A survey issued this week by the Royal Mail showed that 67% of UK residents who have moved house were concerned about ID fraud.
The survey was designed to promote the Royal Mail’s mail redirection service, but it brought into sharp focus the concerns that people have about their identity being compromised.
Information from banks, pensions provider, insurers, motor vehicle licensing agencies and others can, if in the wrong hands, be used to perpetrate ID fraud. According to the fraud prevention agency, Cifas, there were 108,500 instances of ID fraud in the UK in 2013 costing an estimated £3.3bn.
ID fraud is not a victimless crime. It can take months, even years, to repair the damage done to credit ratings by cybercriminals and victims commonly report feelings of fear and violation.
It is right, then, that the Royal Mail, and other organisations, remind the public of the dangers of ID theft and advise them on ways in which they can guard themselves against it.
However, the onus is not entirely on members of the public to guard against ID fraud. Financial services providers have to do their part too and, arguably, they are not doing enough.
ID fraud continues to be a problem because when fraudsters have access to even a small amount of information (such as a bank statement), it is reasonably straightforward to successfully apply for a financial product in someone else’s name.
The fundamental reason for this is that financial services providers still rely on traditional verification techniques when assessing applications. In the main, credit reference agency databases and the Electoral Roll are used to verify personal details such as name, address, date of birth. And when a fraudster has these data elements, they have enough to apply for a credit card, bank account or loan in someone else’s name.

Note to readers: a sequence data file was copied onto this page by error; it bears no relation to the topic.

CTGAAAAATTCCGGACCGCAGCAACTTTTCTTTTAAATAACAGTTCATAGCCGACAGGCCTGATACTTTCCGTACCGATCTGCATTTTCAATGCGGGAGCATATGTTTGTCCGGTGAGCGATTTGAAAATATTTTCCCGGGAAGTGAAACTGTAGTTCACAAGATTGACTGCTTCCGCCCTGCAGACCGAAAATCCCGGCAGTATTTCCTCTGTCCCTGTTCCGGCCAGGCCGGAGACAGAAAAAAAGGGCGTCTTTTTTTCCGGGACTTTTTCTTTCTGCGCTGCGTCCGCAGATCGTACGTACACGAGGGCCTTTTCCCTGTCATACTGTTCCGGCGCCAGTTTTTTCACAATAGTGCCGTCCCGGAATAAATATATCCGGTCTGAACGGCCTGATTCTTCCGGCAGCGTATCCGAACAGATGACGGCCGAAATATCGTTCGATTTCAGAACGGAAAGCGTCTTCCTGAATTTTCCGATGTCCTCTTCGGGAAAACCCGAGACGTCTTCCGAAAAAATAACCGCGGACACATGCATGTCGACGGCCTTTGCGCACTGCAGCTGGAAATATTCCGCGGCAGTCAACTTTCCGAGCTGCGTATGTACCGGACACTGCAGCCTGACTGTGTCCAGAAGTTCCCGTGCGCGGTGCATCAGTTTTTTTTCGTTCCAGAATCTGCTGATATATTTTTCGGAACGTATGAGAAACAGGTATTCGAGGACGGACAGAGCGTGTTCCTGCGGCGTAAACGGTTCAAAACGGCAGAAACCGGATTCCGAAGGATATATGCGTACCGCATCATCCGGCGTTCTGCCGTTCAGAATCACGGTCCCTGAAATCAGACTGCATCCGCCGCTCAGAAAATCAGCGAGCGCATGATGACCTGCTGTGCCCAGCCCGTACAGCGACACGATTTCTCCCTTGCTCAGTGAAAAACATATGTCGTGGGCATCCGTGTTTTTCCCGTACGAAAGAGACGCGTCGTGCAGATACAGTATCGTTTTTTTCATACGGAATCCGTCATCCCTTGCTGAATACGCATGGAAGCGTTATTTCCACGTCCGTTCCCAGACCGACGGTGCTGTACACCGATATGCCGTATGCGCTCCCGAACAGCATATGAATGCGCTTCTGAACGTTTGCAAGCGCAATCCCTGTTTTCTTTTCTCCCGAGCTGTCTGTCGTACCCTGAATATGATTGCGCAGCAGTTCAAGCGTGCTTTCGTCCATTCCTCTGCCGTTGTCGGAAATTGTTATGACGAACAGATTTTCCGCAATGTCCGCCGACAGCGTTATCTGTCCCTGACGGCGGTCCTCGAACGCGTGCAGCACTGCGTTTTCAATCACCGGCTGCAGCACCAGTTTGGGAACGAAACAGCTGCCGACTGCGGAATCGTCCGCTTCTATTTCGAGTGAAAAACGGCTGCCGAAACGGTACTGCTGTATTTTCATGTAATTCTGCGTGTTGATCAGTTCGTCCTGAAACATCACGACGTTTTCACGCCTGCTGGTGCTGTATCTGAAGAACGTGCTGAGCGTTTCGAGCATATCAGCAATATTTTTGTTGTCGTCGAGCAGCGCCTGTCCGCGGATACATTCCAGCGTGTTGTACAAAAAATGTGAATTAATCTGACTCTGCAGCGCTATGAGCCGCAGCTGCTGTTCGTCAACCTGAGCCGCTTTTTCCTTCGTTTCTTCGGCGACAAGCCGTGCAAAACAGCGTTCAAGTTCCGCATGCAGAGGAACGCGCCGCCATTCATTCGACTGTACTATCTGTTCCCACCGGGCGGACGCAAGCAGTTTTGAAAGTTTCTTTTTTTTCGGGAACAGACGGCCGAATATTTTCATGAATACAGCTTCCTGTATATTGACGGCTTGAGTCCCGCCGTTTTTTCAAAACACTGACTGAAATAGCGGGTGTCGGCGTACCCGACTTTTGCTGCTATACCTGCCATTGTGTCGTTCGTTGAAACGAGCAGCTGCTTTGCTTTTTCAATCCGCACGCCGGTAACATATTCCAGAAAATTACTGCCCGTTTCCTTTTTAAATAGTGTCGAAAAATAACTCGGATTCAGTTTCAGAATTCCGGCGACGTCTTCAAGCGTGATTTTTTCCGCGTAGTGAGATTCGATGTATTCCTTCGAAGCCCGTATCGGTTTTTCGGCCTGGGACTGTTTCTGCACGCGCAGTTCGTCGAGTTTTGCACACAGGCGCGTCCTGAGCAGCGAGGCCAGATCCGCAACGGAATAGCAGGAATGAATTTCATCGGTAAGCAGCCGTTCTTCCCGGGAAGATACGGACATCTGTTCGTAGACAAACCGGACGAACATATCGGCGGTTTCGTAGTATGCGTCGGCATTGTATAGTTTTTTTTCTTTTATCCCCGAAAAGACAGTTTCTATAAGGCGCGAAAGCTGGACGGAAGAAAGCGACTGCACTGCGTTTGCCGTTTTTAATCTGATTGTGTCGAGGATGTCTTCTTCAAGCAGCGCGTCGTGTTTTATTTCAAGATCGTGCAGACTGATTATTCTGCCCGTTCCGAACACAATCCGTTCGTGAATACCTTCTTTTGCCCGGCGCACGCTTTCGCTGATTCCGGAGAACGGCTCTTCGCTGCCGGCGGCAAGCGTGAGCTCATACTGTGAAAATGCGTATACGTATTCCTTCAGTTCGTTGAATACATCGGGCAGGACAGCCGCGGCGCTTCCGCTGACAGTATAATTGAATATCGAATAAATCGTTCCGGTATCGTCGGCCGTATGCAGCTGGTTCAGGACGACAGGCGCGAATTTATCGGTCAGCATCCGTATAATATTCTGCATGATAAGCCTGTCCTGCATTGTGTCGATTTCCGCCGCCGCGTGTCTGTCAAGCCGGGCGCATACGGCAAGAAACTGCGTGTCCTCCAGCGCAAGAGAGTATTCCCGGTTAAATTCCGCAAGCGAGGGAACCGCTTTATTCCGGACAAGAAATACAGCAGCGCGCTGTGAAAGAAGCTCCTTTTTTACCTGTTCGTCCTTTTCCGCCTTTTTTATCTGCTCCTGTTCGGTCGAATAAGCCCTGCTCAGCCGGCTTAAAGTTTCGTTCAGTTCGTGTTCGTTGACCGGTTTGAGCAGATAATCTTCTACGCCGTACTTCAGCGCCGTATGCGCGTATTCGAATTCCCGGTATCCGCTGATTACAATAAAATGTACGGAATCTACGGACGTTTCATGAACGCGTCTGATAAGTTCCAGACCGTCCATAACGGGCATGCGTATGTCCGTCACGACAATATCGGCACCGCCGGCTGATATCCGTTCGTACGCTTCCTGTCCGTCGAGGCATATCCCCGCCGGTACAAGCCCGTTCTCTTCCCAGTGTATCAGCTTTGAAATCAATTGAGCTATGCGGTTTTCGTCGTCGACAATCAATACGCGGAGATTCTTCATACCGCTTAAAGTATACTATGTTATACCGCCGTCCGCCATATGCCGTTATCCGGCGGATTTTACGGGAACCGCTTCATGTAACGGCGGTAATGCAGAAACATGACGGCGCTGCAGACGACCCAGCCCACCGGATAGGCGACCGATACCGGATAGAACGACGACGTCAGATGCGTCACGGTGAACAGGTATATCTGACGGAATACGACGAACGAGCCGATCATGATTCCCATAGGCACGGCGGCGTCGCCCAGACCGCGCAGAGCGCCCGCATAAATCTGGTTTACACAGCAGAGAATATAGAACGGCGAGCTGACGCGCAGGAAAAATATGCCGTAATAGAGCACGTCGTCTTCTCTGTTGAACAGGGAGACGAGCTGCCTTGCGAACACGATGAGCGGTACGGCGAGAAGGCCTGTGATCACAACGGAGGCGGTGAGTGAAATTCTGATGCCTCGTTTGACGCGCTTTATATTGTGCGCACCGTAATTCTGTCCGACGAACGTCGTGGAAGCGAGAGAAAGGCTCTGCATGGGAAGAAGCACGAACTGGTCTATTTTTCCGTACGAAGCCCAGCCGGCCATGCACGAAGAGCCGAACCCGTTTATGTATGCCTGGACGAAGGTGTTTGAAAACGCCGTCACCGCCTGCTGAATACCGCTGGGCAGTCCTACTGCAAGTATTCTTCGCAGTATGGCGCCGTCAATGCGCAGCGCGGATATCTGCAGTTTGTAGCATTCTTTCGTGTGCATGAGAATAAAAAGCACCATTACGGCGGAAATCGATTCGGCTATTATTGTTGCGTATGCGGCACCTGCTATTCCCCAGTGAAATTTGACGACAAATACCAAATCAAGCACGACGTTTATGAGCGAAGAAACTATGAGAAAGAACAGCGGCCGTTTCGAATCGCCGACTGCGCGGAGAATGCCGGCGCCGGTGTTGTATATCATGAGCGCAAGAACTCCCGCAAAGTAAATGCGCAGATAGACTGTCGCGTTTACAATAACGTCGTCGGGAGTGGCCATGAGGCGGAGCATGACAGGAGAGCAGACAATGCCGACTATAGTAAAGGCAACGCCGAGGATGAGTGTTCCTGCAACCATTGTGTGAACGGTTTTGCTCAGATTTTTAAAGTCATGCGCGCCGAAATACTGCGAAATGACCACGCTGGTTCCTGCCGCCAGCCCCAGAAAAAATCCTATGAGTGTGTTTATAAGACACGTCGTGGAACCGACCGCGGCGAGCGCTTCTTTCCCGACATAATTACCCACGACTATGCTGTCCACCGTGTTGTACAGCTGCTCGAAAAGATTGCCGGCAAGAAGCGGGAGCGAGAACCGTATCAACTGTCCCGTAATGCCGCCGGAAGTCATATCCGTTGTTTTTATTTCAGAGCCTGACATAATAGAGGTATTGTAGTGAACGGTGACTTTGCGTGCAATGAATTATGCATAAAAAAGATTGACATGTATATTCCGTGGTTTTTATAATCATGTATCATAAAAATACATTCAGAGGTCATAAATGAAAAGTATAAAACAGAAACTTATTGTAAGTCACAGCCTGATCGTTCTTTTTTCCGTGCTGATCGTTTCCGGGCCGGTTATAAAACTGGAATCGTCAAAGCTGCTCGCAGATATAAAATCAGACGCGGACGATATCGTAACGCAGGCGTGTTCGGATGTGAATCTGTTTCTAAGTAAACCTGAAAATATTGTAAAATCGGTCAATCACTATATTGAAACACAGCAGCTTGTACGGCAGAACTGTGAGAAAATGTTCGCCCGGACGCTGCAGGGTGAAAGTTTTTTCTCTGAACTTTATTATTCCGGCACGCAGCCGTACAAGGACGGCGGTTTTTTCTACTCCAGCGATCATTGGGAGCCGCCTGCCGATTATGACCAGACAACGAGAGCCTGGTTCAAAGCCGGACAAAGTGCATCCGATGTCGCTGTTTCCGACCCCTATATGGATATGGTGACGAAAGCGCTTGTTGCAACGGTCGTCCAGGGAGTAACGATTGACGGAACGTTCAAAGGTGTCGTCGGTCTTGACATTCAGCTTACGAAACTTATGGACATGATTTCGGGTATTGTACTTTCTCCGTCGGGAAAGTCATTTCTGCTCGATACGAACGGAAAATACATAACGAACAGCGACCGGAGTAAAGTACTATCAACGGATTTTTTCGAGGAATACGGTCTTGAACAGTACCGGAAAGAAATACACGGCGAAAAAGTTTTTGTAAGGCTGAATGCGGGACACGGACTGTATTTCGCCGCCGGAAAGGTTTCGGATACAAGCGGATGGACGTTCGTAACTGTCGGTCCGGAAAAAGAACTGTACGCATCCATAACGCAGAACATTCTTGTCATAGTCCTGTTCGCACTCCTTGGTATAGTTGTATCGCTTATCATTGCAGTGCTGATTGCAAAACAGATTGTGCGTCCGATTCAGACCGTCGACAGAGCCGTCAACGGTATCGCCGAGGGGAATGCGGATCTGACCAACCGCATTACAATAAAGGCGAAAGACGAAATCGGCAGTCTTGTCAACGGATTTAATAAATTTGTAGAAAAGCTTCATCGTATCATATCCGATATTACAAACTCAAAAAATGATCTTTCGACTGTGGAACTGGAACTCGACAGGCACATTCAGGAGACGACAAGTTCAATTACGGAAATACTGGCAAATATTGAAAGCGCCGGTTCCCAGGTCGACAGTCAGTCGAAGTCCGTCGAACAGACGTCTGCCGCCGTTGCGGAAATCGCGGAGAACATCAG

The challenge is for financial services providers to start thinking seriously about how they can up their authentication game and start protecting customers.
In the era before online commerce, if a customer wanted to apply for a financial product, they would have to do so in branch and assert their identity with photo ID such as a passport or driving license. However, this process has not been well translated to the online world where today many banks ask their customer to bring their ID documents into a branch if they fail traditional data checks. The result is that a disappointing 30% of such customers ever make it in-branch to show their ID documents.
This doesn’t mean, though, that photo ID verification should be a thing of the past. Jumio’s Netverify® solution translates the age-old process of using ID documentation for the internet age thanks to computer vision technology. Customers can show their ID document to their webcam or or mobile device camera and their data is neatly extracted and populated into the account creation process whilst the ID document is authenticated in the background.
Jumio’s computer vision technology has the power to smash ID fraud, saving companies money and saving consumers hassle and anguish.